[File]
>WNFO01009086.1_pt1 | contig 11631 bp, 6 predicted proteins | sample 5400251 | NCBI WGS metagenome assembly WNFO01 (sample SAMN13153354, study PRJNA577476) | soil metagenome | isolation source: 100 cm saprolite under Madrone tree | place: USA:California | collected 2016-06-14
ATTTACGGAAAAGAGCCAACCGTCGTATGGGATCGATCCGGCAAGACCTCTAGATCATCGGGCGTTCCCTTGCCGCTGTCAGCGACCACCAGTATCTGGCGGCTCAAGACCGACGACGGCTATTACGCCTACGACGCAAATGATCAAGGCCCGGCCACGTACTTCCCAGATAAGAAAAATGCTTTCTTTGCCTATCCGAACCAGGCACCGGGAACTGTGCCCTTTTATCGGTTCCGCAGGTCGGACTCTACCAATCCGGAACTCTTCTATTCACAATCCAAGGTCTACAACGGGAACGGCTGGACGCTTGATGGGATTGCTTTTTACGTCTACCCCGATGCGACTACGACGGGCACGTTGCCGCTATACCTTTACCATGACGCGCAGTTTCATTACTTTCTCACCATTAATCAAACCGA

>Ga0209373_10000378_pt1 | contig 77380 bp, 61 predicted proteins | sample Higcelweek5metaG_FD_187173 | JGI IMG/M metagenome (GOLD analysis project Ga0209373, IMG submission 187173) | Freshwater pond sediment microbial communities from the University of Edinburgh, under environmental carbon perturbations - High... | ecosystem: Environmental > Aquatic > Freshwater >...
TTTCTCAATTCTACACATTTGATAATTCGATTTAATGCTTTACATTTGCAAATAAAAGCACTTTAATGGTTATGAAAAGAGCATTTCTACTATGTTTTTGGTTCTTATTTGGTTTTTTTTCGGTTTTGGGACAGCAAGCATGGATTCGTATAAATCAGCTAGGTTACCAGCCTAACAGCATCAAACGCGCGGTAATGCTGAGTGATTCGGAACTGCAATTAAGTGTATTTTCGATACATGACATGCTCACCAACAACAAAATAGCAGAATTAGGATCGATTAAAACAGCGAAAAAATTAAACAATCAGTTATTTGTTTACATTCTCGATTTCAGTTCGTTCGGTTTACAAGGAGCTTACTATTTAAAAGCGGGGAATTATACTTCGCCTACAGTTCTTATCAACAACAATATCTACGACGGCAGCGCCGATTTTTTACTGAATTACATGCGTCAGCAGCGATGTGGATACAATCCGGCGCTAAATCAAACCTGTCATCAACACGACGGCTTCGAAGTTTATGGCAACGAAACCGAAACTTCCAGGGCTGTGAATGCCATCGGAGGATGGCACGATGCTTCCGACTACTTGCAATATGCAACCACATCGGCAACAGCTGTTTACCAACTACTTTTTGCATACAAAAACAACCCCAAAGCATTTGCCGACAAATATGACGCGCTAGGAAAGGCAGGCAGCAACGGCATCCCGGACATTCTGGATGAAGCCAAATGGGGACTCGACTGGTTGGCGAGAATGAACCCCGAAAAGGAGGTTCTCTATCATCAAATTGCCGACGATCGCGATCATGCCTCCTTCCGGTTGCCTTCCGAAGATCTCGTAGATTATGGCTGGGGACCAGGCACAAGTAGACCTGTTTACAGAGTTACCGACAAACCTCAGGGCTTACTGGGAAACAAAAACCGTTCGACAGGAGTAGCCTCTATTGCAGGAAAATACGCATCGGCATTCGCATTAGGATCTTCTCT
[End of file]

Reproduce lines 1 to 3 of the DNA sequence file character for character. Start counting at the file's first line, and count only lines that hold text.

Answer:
>WNFO01009086.1_pt1 | contig 11631 bp, 6 predicted proteins | sample 5400251 | NCBI WGS metagenome assembly WNFO01 (sample SAMN13153354, study PRJNA577476) | soil metagenome | isolation source: 100 cm saprolite under Madrone tree | place: USA:California | collected 2016-06-14
ATTTACGGAAAAGAGCCAACCGTCGTATGGGATCGATCCGGCAAGACCTCTAGATCATCGGGCGTTCCCTTGCCGCTGTCAGCGACCACCAGTATCTGGCGGCTCAAGACCGACGACGGCTATTACGCCTACGACGCAAATGATCAAGGCCCGGCCACGTACTTCCCAGATAAGAAAAATGCTTTCTTTGCCTATCCGAACCAGGCACCGGGAACTGTGCCCTTTTATCGGTTCCGCAGGTCGGACTCTACCAATCCGGAACTCTTCTATTCACAATCCAAGGTCTACAACGGGAACGGCTGGACGCTTGATGGGATTGCTTTTTACGTCTACCCCGATGCGACTACGACGGGCACGTTGCCGCTATACCTTTACCATGACGCGCAGTTTCATTACTTTCTCACCATTAATCAAACCGA

>Ga0209373_10000378_pt1 | contig 77380 bp, 61 predicted proteins | sample Higcelweek5metaG_FD_187173 | JGI IMG/M metagenome (GOLD analysis project Ga0209373, IMG submission 187173) | Freshwater pond sediment microbial communities from the University of Edinburgh, under environmental carbon perturbations - High... | ecosystem: Environmental > Aquatic > Freshwater >...